When you tell your communications software to capture a screen, it opens a file in your computer (usually in the same directory or folder used by the software) and ``dumps'' an image of whatever happens to be on your screen at the time.
Logging works a bit differently. When you issue a logging command, you tell the software to open a file (again, usually in the same directory or folder as used by the software) and then give it a name. Then, until you turn off the logging command, everything that scrolls on your screen is copied into that file, sort of like recording on video tape. This is useful for capturing long documents that scroll for several pages -- using screen capture, you would have to repeat the same command for each new screen.
Terminal emulation is a way for your computer to mimic, or emulate, the way other computers put information on the screen and accept commands from a keyboard. In general, most systems on the Net use a system called VT100. Fortunately, almost all communications programs now on the market support this system as well -- make sure yours does.
You'll also have to know about protocols. There are several different ways for computers to transmit characters. Fortunately, there are only two protocols that you're likely to run across: 8-1-N (which stands for ``8 bits, 1 stop bit, no parity'' -- yikes!) and 7-1-E (7 bits, 1 stop bit, even parity).
In general, Unix-based systems use 7-1-E, while MS-DOS-based systems use 8-1-N. What if you don't know what kind of system you're connecting to? Try one of the settings. If you get what looks like gobbledygook when you connect, you may need the other setting. If so, you can either change the setting while connected, and then hit enter, or hang up and try again with the other setting. It's also possible your modem and the modem at the other end can't agree on the right baud rate. If changing the protocols doesn't work, try using another baud rate (but no faster than the one listed for your modem). Again, remember, you can't break anything.! If something looks wrong, it probably is wrong. Change your settings and try again. Nothing is learned without trial, error and effort. Those are the basics. Now onto the Net!
Once, only people who studied or worked at an institution directly tied to the Net could connect to the world. Today, though, an ever-growing number of ``public-access'' systems provide access for everybody. These systems can now be found in several states, and there are a couple of sites that can provide access across the country.
There are two basic kinds of these host systems. The more common one is known as a UUCP site (UUCP being a common way to transfer information among computers using the Unix operating system) and offers access to international electronic mail and conferences.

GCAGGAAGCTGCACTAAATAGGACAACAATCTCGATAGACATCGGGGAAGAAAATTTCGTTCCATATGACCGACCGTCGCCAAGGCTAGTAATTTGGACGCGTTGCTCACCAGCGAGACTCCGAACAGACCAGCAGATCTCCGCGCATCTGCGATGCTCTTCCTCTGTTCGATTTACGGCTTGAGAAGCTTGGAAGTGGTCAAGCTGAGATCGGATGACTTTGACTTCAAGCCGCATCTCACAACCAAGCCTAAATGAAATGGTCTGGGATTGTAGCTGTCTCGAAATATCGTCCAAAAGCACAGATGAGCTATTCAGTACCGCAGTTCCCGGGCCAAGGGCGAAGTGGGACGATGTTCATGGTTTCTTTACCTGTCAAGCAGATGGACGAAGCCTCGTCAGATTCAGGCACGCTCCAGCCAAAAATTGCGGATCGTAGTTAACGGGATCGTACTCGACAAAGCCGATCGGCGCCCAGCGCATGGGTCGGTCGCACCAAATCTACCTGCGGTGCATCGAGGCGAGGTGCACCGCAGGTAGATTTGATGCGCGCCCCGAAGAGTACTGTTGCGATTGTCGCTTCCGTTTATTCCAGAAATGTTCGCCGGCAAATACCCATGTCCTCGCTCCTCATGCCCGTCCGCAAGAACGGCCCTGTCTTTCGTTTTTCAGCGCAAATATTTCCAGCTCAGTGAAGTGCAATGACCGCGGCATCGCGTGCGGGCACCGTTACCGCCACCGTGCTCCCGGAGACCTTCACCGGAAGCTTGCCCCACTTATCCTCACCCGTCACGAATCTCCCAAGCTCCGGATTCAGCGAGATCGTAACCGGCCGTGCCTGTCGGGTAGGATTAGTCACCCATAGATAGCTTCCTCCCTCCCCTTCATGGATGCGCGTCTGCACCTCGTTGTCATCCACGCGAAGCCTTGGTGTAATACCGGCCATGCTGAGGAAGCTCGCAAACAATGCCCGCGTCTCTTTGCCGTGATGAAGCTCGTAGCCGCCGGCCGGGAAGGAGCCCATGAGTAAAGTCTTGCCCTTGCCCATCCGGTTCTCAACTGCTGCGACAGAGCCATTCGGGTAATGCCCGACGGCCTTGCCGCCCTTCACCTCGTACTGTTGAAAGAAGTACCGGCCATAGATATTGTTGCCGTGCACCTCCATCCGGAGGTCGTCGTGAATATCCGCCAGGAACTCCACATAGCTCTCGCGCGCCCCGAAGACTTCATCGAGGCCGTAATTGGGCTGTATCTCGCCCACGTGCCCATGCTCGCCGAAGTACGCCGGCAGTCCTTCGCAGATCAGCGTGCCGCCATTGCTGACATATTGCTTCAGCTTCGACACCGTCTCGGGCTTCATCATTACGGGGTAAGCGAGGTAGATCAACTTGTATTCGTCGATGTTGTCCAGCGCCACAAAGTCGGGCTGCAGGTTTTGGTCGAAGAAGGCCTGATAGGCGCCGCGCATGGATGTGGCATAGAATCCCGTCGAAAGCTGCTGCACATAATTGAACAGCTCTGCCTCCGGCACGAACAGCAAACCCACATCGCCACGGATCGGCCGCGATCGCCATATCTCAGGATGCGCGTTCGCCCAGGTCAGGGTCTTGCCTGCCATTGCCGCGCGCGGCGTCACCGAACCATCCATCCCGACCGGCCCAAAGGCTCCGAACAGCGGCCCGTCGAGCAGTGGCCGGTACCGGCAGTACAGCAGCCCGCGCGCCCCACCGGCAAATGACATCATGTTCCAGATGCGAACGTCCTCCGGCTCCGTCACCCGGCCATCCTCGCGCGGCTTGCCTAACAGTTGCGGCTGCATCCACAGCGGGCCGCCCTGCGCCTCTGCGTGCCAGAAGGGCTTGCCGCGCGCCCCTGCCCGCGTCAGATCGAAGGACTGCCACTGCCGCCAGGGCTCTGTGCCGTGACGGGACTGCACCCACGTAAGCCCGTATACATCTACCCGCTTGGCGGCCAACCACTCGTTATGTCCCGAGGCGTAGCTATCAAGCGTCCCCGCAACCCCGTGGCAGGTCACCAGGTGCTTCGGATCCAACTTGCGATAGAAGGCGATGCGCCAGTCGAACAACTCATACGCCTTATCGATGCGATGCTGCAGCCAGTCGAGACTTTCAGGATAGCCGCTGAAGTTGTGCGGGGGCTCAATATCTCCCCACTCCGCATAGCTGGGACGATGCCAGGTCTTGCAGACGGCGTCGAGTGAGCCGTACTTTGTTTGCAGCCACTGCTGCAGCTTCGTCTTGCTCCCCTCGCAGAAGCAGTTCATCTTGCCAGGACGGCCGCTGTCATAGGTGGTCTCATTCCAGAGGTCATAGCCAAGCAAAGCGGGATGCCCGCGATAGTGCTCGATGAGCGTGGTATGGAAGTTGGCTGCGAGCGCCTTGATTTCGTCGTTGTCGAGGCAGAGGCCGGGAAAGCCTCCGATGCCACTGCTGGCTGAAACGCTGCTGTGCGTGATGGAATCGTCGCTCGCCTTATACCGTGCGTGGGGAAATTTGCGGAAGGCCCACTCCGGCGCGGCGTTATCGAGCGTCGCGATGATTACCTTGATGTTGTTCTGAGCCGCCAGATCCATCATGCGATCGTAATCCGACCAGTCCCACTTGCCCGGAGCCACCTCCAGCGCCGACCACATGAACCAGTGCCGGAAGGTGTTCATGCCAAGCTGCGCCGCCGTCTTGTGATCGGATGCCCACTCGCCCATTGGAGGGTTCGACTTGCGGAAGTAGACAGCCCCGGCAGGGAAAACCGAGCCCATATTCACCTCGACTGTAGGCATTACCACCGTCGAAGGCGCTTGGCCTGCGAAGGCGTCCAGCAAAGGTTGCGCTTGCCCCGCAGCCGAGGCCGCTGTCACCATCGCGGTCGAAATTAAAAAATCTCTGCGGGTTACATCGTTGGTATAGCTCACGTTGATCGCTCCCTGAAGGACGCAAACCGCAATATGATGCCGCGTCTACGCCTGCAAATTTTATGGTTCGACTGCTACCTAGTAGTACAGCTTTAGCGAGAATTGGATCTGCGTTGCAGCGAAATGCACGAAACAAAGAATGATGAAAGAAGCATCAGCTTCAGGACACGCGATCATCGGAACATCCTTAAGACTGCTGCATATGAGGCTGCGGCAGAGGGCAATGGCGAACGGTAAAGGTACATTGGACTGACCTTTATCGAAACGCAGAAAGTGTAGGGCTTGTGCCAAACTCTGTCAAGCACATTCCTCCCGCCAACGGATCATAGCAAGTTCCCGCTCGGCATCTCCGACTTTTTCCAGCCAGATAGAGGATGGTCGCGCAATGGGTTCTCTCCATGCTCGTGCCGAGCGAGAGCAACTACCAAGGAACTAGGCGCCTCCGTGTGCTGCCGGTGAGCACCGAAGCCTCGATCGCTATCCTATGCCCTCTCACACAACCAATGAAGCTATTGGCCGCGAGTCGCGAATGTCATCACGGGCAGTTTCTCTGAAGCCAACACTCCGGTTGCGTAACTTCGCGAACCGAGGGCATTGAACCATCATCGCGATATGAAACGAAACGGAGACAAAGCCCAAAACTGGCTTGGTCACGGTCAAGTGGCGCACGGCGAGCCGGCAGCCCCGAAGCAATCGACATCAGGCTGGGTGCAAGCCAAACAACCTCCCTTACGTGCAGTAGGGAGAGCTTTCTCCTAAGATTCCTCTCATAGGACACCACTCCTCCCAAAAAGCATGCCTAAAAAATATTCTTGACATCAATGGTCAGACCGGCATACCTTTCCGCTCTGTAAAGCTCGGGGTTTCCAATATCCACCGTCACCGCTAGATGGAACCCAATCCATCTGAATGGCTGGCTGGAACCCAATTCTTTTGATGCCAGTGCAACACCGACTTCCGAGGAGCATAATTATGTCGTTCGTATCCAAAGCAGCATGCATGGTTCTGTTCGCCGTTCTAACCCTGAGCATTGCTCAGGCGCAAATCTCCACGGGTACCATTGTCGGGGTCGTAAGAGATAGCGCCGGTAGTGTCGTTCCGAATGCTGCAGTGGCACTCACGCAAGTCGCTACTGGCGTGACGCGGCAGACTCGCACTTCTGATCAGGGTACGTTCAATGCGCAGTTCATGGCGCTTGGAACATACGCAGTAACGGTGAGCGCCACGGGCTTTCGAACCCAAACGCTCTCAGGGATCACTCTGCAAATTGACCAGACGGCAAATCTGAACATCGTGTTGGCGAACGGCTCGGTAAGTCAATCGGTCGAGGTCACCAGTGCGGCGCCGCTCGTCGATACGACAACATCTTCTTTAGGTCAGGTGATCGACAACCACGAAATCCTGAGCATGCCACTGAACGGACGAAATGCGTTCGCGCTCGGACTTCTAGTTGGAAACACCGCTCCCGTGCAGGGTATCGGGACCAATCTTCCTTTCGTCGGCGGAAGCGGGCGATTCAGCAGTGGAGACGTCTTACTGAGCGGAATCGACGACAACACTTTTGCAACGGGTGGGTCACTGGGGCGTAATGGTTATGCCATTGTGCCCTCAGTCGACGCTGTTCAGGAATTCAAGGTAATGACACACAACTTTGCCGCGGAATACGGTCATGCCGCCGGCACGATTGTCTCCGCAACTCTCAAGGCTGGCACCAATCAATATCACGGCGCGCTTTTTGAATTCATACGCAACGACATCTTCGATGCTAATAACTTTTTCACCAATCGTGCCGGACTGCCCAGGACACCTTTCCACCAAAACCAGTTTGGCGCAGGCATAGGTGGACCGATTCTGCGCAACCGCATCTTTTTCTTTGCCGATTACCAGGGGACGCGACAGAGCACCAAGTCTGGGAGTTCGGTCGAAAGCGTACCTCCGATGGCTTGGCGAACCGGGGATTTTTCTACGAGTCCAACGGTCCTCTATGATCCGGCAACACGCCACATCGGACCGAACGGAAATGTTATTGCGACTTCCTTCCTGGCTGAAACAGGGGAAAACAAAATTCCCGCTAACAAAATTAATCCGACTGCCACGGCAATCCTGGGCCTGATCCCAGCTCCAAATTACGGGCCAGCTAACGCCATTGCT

However, recent years have seen the growth of more powerful sites that let you tap into the full power of the Net. These Internet sites not only give you access to electronic mail and conferences but to such services as databases, libraries and huge file and program collections around the world. They are also fast -- as soon as you finish writing a message, it gets zapped out to its destination.
Some sites are run by for-profit companies; others by non-profit organizations. Some of these public-access, or host, systems, are free of charge. Others charge a monthly or yearly fee for unlimited access. And a few charge by the hour.
But cost should be only one consideration in choosing a host system. Most systems let you look around before you sign up. What is the range of their services? How easy is it to use? What kind of support or help can you get from the system administrators?
The last two questions are particularly important because some systems provide no user interface at all; when you connect, you are dumped right into the Unix operating system. If you're already familiar with Unix, or you want to learn how to use it, these systems offer phenomenal power -- in addition to Net access, most also let you tap into the power of Unix to do everything from compiling your own programs to playing online games.
But if you don't want to have to learn Unix, there are other public-access systems that work through menus (just like the ones in restaurants; you are shown a list of choices and then you make your selection of what you want), or which provide a ``user interface'' that is easier to figure out than the ever cryptic Unix.
If you don't want or need access to the full range of Internet services, a UUCP site makes good financial sense. They tend to charge less than commercial Internet providers, although their messages may not go out as quickly.
Some systems also have their own unique local services, which can range from extensive conferences to large file libraries.
Fortunately, almost all public-access systems let you look around for awhile before you have to decide whether to sign up. Systems that charge for access will usually let you sign up online with a credit card. Some also let you set up a billing system. See section Telnet (Mining the Net, part I) for a list of public-access Internet sites.
When you have your communications program dial one of these host systems, one of two things will happen when you connect. You'll either see a lot of gibberish on your screen, or you'll be asked to log in. If you see gibberish, chances are you have to change your software's parameters (to 7-1-E or 8-1-N as the case may be). Hang up, make the change and then dial in again.